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Sensitive Teeth and the Toothpastes That Love Them … Just the Way They Are

Sensitive Teeth and the Toothpastes That Love Them

Feeling like your sensitive teeth are acting like a bunch of drama queens? Well, don’t be too hard on them. The truth is, tooth sensitivity is a relatively common condition. According to a survey of US dental offices, as many as 1/8 of adults suffer from sensitive teeth. Explore some of the reasons why your teeth may have become sensitive, as well as the science behind the toothpaste for those delicate choppers.

Why Are My Teeth so Thin-Skinned?

The answer to this question isn’t about skin, of course, so much as enamel. If your tooth enamel (the protective covering for your teeth) is damaged or eroded, the tiny nerve endings of the inner layer (dentin) will be exposed to harmful stimuli, causing irritation and hypersensitivity. There are lots of different reasons why your teeth may become more sensitive over time:

  • Bruxism (grinding your teeth at night)

  • Natural gum recession (generally effects people over 40) exposing the surface of your tooth’s root

  • Gum disease

  • Brushing your teeth too hard

  • Leaky or worn fillings

  • Using a toothbrush with firm bristles

  • Tooth decay

  • Cracked or broken teeth

  • Consuming too many acidic foods and drinks

Acidic

Are My Sensitive Teeth Crying...for Help?

So, is tooth sensitivity something to be concerned about, or just a little bit annoying? If you experience tooth sensitivity for more than three or four days – or your tooth reacts badly to hot/cold food – it may be time to seek a diagnostic evaluation from a trusted dentist. After your dentist establishes the reason for your tooth sensitivity, they’ll begin to treat the underlying cause. There are lots of potential treatments, including:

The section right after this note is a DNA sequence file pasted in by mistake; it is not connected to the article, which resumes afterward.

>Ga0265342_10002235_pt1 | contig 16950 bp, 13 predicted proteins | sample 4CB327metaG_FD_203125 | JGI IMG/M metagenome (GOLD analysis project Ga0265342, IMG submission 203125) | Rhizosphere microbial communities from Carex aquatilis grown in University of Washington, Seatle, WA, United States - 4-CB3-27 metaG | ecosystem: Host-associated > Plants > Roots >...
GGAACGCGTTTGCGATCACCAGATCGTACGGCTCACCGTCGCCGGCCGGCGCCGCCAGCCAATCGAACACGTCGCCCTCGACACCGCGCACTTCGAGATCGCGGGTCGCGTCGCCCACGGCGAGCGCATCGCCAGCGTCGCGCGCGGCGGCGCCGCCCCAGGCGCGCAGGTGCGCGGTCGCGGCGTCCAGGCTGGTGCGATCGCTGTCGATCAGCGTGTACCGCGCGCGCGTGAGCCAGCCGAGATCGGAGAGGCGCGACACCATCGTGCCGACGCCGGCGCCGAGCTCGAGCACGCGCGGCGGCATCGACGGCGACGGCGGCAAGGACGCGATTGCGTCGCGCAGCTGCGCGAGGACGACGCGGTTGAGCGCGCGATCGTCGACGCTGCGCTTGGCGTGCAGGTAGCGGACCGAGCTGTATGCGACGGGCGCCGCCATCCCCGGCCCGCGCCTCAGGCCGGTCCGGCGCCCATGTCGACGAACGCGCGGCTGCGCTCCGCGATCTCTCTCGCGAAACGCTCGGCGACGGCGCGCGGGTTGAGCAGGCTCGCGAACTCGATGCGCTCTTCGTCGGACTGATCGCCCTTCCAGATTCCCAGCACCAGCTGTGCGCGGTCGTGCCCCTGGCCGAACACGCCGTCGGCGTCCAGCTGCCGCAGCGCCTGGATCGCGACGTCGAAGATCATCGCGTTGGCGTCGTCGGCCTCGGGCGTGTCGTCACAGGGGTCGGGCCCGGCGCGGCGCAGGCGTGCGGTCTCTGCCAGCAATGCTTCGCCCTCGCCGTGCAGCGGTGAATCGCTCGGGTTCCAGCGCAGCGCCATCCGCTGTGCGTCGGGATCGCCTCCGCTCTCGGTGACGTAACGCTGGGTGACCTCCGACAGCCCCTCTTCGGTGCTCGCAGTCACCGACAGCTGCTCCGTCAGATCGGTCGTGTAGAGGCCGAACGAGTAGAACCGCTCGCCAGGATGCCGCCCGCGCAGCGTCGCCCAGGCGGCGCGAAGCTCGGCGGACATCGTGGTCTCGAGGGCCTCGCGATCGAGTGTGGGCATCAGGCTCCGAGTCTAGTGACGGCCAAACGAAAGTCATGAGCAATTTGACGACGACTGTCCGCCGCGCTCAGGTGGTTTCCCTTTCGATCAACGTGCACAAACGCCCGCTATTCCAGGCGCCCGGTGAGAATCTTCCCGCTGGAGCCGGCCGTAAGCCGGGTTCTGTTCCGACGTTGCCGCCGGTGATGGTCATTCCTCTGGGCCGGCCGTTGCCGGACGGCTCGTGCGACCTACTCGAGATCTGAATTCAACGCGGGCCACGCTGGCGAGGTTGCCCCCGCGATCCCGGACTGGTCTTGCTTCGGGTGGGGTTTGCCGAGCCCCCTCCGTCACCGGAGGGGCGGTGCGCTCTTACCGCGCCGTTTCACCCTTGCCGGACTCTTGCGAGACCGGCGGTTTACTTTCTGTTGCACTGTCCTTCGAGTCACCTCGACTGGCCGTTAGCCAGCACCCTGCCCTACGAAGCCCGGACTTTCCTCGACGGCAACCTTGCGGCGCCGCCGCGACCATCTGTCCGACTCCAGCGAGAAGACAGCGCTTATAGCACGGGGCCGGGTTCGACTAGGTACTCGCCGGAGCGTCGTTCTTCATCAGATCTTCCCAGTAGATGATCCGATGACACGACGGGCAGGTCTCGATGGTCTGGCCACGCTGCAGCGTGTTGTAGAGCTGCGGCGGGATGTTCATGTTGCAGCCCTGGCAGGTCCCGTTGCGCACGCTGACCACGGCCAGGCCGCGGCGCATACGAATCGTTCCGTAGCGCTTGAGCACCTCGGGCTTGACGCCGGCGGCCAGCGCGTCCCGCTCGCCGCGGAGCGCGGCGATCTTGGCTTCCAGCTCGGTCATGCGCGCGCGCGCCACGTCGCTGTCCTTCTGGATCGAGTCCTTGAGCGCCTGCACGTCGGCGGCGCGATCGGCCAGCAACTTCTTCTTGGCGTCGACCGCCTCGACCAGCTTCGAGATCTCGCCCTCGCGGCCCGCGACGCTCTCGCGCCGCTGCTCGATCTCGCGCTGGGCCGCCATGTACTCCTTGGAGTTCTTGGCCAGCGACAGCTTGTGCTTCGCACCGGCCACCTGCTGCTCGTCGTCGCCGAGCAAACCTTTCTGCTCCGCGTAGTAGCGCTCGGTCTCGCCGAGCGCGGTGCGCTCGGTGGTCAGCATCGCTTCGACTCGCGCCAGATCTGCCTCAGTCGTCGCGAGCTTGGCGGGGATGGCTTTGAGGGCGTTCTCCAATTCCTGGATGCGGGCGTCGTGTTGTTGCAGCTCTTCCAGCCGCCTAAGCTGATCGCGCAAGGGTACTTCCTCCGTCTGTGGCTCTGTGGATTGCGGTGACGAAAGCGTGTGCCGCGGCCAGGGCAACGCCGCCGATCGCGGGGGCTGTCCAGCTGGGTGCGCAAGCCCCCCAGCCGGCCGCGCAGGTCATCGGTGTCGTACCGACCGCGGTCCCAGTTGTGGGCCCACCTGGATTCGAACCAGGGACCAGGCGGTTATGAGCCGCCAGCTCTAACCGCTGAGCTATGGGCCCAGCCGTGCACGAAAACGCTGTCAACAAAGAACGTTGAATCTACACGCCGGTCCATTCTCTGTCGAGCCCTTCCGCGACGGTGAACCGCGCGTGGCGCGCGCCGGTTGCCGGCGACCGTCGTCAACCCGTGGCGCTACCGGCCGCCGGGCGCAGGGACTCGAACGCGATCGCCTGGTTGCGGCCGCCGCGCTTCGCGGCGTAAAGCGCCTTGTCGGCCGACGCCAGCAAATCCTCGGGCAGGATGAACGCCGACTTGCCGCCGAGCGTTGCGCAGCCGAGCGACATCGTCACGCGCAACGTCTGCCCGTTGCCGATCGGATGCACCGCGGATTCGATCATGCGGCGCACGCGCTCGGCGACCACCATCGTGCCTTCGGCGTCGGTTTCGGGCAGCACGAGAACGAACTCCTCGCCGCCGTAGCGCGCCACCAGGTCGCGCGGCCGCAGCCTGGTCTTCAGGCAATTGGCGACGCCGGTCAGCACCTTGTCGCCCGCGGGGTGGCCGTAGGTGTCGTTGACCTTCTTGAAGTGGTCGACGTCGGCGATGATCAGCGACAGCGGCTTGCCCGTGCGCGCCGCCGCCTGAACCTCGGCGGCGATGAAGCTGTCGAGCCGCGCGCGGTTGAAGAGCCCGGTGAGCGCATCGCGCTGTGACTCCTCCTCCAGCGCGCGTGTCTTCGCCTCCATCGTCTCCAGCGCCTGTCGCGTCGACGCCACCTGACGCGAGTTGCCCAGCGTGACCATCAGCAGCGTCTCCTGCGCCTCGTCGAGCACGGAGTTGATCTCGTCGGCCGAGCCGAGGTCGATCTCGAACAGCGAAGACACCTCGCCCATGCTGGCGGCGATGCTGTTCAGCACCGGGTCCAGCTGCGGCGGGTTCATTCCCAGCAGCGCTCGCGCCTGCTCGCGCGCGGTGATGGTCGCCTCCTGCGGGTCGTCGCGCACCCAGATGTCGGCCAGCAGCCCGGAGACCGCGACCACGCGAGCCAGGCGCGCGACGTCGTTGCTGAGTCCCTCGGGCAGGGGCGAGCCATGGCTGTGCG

• Fluoride gel treatments, aimed at strengthening enamel and reducing sensations that irritate the root.

  • Fillings, crowns, inlays, desensitizing agents, and fluoride varnishes, aimed at repairing tooth decay or covering up areas which have been exposed by gum recession.

  • Gum graft, aimed at replacing recessed gum tissue.

Sympathetic Toothpaste for Sensitive Teeth

Depending on the cause of your tooth sensitivity, your dentist may recommend you try desensitizing toothpaste. Although it can’t cure your sensitivity, desensitizing toothpaste is a useful means of alleviating the discomfort caused by your teeth and reducing the chances of future occurrences. But how does it work?

Sensitive teeth toothpaste contains compounds which prevent irritants from stimulating the nerves inside your tooth. The most important ingredient is potassium nitrate, which blocks the sensitive nerves in your dentin from sending discomfort-triggering signals to your brain. This protects your dentin and stops you from experiencing pain when you eat or drink. Fluoride is another key element. Although it doesn’t block pain, it can strengthen tooth enamel and make your teeth more resistant to decay, thereby heading off future tooth sensitivity.

Does Desensitizing Toothpaste Really Work?

To see real effects, you’ll need to use a desensitizing toothpaste on a regular basis for about a month. It’s always worth remembering that the best way to avoid sensitive teeth is to follow a proper oral hygiene regime. This means brushing twice a day with a soft-bristled brush, flossing every day, and visiting your dentist for regular check-ups. So while there’s no real “toughing up” your sensitive teeth, there is a way to baby them, and some pretty understanding toothpaste out there as well.

Have you got a desensitizing toothpaste that you rely on? Why not let us know in the comments section!

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